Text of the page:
# Ultraviolet catastrophe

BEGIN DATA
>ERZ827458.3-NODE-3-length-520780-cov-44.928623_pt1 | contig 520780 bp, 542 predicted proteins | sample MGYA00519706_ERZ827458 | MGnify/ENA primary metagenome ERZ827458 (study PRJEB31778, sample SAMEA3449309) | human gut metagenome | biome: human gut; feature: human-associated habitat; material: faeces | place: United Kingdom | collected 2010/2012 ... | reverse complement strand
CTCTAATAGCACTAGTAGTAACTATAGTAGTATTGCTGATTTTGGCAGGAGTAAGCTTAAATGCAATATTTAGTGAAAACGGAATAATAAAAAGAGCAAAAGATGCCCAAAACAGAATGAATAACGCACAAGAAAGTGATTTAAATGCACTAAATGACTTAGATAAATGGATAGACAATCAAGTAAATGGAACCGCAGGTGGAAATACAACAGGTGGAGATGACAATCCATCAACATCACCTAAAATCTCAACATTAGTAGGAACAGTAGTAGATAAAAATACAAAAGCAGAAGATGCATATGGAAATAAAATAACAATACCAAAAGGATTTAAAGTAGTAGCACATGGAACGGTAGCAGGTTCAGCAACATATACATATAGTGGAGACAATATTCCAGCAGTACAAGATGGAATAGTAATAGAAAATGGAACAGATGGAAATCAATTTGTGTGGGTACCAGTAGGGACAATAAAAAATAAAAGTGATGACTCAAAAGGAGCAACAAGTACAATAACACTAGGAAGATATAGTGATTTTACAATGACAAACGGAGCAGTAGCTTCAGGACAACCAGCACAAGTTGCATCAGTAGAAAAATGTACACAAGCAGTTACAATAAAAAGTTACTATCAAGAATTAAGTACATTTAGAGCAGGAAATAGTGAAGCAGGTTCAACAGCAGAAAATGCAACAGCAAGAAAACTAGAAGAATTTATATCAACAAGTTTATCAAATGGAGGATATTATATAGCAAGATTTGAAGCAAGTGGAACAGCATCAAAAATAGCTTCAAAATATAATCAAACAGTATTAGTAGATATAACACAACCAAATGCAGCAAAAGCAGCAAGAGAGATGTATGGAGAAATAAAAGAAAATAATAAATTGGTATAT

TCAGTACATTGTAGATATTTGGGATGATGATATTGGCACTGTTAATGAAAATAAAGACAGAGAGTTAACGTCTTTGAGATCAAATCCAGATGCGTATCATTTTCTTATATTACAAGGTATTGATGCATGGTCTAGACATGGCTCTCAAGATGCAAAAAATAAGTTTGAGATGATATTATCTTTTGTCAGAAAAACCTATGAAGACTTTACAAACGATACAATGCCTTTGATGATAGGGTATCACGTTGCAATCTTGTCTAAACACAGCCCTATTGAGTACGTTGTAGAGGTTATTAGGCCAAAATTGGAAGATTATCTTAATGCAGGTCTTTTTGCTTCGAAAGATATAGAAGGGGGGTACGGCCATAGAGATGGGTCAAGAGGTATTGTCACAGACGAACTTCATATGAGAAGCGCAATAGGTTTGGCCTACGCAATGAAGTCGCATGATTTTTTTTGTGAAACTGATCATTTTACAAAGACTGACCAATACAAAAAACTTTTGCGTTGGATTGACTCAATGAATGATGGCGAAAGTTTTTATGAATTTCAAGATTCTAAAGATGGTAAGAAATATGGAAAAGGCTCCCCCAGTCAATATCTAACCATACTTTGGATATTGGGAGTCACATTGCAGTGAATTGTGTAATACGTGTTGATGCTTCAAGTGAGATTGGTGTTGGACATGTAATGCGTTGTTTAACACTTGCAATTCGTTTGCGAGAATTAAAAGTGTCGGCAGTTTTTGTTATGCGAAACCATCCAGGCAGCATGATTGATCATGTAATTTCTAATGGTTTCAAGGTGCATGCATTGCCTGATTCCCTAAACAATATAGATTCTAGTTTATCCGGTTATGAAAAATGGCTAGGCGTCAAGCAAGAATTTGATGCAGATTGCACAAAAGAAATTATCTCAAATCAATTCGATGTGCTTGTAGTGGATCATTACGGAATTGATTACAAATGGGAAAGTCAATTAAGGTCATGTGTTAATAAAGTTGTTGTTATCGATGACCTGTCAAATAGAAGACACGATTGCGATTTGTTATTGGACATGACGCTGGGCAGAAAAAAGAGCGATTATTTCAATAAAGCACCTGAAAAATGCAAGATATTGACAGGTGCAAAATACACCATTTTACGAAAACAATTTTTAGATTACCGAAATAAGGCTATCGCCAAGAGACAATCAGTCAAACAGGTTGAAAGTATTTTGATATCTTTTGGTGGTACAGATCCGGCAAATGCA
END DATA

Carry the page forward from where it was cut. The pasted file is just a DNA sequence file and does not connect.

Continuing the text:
The ultraviolet catastrophe results from the equipartition theorem of classical statistical mechanics which states that all modes (degrees of freedom) of a system at equilibrium have an average energy of $kT/2$ . According to classical electromagnetism, the number of electromagnetic modes in a 3-dimensional cavity, per unit frequency, is proportional to the square of the frequency. This therefore implies that the radiated power per unit frequency should follow the Rayleigh-Jeans law, and be proportional to frequency squared. Thus, both the power at a given frequency and the total radiated power go to infinity as higher and higher frequencies are considered: this is clearly an impossibility, a point that was made independently by Einstein and by Lord Rayleigh and Sir James Jeans in the year 1905. Einstein pointed out that the difficulty could be avoided by making use of a hypothesis put forward five years earlier by Max Planck. Planck had postulated that electromagnetic energy did not follow the classical description, but could only oscillate or be emitted in discrete packets of energy proportional to the frequency (as given by Planck's law). This has the effect of reducing the number of possible modes with a given energy at high frequencies in the cavity described above, and thus the average energy at those frequencies by application of the equipartition theorem. The radiated power eventually goes to zero at infinite frequencies, and the total predicted power is finite. The formula for the radiated power for the idealized system (black body) was in line with known experiments, and came to be called Planck's law of black body radiation. Based on past experiments, Planck was also able to determine the value of its parameter, now called Planck's constant. The packets of energy later came to be called photons, and played a key role in the quantum description of electromagnetism.